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Tuesday, November 22, 2005

Primo borracho

An indignant citizen sounds off today's 20 minutes (my translation follows):

Colarse en Alfonso X

Javier Carretero. Publicada el 22.11.2005

El otro día estaba en el metro de Alfonso X delante del taquillero para comprar mi T-10 como persona legal que soy.

De repente, aparece un hombre con pinta de borrachín y así por las buenas le dice al taquillero:

-Oye, primo, ábreme.

Y el taquillero, sin dudarlo, le obedece y le abre el torno. De ninguna forma era otro empleado del metro, sino más bien, por la forma de vestir, parecía un macarrilla con mucha cara. Me han entrado ganas de pedirle lo mismo, porque a lo mejor era el día de puertas abiertas en el metro y yo no lo sabía.

[…]

Free rides in Alfonso X [yellow line subway stop]

The other day I was in the Alfonso X subway stop in front of the ticket booth to buy my T-10 like the law-abiding citizen that I am.

Suddenly, a man that looked like a random drunk says to the ticket taker:

-Hey, cousin, let me through.

And the ticket taker, without a moment’s hesitation, obeyed him and opened the turnstile. There's no way it was another employee of the subway, rather, from his way of dressing, he looked like a dimestore pimp with lots of nerve. I felt like asking for the same, because maybe it was free ride day on the subway and I didn't know it.

[…]

Flashback:

A couple years ago, 7:30 AM Saturday morning. I'm late, as usual, for work*. Haven't even had a coffee. I get to the turnstile and take out my T-10 (bus and subway pass) and sadly realize it has expired. I walk to the vending machine because the ticket-taker booth is closed. The vending machine is taped over, leaving me with two choices: go back up the stairs, find another subway stop with a vending machine that works and be late; or, hop the turnstile and get to work on time. I hop the turnstile.

As soon as I get down to the subway platform four, I kid you not, four subway ticket controllers surround me and whip out their little subway-violator-fining machines.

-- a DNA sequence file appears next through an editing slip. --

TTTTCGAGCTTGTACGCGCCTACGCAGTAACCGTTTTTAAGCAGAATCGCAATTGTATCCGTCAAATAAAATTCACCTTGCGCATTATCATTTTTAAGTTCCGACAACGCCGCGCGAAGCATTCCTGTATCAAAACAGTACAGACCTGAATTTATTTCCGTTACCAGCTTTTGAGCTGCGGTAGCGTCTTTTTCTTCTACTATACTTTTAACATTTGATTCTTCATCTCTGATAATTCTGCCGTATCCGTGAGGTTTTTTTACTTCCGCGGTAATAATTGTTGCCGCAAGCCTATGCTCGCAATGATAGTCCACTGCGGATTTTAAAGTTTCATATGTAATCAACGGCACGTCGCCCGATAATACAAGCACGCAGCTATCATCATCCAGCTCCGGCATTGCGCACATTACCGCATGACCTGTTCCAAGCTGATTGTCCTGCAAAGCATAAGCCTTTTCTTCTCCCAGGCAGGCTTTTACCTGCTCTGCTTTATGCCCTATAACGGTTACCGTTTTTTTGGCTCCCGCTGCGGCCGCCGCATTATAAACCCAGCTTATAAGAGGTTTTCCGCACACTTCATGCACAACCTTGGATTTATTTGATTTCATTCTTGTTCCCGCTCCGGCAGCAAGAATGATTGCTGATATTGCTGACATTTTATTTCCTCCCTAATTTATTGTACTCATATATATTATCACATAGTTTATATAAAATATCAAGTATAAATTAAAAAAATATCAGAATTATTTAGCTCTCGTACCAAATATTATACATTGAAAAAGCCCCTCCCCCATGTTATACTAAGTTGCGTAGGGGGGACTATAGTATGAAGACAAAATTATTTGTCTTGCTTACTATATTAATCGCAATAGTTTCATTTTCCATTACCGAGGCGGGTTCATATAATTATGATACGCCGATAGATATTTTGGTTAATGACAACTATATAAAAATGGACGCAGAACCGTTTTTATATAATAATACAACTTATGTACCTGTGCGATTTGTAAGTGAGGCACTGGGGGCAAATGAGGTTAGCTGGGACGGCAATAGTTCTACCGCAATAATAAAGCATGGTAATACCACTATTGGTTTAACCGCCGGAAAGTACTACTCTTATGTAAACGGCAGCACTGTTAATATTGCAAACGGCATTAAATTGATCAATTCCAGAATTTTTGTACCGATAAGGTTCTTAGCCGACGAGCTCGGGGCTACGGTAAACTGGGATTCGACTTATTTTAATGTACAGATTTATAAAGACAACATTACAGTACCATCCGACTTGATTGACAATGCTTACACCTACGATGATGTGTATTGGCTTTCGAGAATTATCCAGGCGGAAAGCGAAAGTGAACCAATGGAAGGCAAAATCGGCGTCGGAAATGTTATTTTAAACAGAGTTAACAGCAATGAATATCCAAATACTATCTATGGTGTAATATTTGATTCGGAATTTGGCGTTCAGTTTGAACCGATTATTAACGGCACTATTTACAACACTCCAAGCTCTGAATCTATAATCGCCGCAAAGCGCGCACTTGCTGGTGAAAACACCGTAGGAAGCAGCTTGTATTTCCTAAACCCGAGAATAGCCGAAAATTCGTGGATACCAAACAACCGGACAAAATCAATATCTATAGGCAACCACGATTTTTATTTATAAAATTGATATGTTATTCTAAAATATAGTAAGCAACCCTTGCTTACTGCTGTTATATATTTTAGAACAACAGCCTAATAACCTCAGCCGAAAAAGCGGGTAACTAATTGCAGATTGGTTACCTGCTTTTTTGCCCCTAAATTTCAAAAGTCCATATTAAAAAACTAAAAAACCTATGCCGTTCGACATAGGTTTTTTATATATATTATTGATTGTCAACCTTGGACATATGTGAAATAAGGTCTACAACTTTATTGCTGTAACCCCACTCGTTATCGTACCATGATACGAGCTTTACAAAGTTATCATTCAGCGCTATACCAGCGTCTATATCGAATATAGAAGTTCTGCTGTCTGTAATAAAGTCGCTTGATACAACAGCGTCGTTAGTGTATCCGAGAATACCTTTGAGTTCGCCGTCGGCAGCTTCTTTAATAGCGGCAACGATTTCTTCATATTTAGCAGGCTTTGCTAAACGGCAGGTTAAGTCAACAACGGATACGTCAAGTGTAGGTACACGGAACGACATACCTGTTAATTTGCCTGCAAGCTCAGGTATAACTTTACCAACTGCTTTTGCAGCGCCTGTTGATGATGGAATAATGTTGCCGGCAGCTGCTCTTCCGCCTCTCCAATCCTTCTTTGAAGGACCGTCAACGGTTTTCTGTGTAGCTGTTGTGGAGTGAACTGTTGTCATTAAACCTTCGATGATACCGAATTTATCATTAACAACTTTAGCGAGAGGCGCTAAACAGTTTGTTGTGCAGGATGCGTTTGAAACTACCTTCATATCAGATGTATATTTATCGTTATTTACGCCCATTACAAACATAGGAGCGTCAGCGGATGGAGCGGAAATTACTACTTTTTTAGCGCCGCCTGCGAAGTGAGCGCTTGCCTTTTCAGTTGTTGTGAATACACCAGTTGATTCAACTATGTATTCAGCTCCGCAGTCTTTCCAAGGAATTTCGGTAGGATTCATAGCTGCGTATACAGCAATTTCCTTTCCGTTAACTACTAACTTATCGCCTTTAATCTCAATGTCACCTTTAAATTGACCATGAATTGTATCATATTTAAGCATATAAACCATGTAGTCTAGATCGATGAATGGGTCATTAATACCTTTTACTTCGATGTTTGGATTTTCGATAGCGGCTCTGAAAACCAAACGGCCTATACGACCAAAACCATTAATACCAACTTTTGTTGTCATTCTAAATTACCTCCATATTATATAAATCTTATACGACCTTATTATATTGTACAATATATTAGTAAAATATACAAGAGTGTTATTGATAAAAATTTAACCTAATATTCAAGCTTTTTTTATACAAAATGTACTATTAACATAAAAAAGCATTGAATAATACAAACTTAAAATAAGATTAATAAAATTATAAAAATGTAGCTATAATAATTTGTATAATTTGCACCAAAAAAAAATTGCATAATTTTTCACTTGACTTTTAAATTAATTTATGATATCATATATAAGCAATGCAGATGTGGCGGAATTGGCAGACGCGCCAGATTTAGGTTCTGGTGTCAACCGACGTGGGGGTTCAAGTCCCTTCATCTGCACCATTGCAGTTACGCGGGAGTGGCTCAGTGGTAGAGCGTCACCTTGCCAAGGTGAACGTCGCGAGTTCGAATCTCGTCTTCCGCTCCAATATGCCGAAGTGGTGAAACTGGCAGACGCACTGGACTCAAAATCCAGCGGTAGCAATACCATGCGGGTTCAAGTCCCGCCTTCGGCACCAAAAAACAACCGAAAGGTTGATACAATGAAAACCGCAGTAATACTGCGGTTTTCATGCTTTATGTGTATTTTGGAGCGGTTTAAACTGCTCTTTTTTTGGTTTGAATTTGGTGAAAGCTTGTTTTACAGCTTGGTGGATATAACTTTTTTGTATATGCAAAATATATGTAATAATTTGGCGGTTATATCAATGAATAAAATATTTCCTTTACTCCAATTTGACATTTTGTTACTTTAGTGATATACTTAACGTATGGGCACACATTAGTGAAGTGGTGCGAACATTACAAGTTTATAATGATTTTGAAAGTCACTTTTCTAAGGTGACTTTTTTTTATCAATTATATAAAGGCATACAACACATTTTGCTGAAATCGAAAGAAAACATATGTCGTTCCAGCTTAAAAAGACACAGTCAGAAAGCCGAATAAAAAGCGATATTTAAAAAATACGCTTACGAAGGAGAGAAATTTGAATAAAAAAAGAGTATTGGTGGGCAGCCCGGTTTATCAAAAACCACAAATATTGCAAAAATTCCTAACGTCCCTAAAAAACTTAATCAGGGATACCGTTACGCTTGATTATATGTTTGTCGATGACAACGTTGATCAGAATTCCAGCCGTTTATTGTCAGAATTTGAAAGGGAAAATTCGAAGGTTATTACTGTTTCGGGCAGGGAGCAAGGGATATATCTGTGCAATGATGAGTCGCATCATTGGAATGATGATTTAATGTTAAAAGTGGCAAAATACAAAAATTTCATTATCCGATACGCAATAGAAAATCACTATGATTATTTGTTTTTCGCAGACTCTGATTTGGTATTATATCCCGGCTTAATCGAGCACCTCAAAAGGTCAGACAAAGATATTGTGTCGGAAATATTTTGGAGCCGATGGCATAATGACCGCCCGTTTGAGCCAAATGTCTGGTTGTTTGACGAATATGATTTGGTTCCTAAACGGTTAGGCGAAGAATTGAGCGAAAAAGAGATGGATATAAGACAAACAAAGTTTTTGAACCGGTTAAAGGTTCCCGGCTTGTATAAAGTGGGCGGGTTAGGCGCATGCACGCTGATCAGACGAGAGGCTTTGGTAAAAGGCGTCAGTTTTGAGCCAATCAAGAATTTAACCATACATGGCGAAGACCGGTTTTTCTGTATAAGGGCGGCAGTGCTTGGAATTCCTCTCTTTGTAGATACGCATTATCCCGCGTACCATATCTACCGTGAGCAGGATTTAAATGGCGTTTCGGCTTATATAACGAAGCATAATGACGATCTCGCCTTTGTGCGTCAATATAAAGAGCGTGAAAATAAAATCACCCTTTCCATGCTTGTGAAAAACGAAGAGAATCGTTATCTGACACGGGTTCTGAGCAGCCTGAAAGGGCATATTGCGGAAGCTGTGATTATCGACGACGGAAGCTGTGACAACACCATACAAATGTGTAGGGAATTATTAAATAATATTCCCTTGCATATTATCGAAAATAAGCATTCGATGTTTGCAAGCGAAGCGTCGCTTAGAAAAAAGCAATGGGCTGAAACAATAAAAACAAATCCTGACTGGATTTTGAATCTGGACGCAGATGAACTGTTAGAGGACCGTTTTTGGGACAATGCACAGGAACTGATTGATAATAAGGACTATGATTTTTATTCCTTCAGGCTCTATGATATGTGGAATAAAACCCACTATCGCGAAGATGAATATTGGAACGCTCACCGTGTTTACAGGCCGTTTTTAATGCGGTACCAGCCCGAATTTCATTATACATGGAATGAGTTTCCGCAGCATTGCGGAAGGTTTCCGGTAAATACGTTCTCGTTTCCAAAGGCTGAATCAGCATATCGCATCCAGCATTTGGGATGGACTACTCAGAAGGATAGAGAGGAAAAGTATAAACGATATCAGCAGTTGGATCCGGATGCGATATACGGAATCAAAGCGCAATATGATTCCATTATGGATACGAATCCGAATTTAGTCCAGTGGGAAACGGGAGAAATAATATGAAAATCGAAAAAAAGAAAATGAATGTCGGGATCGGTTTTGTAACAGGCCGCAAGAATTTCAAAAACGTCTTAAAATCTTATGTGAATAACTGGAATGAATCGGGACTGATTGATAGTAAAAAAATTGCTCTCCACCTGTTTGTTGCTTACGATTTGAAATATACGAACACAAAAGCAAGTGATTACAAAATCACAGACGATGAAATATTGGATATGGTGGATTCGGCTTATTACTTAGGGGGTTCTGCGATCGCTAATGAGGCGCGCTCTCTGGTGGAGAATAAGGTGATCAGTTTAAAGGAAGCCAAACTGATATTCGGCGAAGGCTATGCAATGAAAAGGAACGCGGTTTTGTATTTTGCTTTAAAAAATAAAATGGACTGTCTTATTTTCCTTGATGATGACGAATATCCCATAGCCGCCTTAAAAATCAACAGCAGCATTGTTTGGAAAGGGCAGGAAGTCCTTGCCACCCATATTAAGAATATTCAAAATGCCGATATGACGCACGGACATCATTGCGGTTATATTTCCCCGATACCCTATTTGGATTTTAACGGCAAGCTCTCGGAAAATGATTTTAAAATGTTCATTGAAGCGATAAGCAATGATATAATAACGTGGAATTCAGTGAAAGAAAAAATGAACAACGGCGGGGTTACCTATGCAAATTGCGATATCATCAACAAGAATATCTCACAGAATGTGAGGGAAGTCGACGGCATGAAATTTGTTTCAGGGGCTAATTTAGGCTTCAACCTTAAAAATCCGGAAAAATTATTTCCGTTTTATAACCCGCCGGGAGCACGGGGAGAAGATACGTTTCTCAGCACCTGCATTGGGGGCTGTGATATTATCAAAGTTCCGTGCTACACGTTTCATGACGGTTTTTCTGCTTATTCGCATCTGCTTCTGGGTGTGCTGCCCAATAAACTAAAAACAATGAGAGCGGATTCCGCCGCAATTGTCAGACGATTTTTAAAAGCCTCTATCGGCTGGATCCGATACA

I can't run, and I'm too tired to play the stupid tourist who can't understand a thing they're saying. I explain that the vending machine is busted, but that doesn't fly with them.

"That still doesn't give you the right to a free subway ride".

I'm saddled with two choices: pay 20 Euros on the spot, or have the fine mailed to me and pay it through my bank for 40 Euros. Since I don't have the money on me, I opt for the 40 Euro fine. And that happens to be more than I'll make this entire workday.

***

It’s 2005 and "Primo boraccho" still gets in free. People still smoke on the platforms. I've even seen people pissing. Truthfully, I think the subway system works quite well, but fining musicians without permits, and people for jumping turnstiles (even when they have no other choice) is misdirected. For one, I'd like to see more live music instead of flat-screened televisions spewing out advertisements, public bathrooms, and cheaper fares. It's too expensive (at almost 7 euros for a T-10) for people earning middle to lower middle class incomes - the ones that really need to take it. They're the ones with bosses that can fire them for arriving 10 minutes late. That is, unless you're their favorite "primo borracho".

_

* I remember this pleasant little job. It was back when I was doing light and sound maintenance for events, driving forklifts - real work that pays nothing! This day we had to go and dismantle a stage we had set up for none other than Jon Clos (yup it was election time in la Ciudad Condal, and this was his political rally).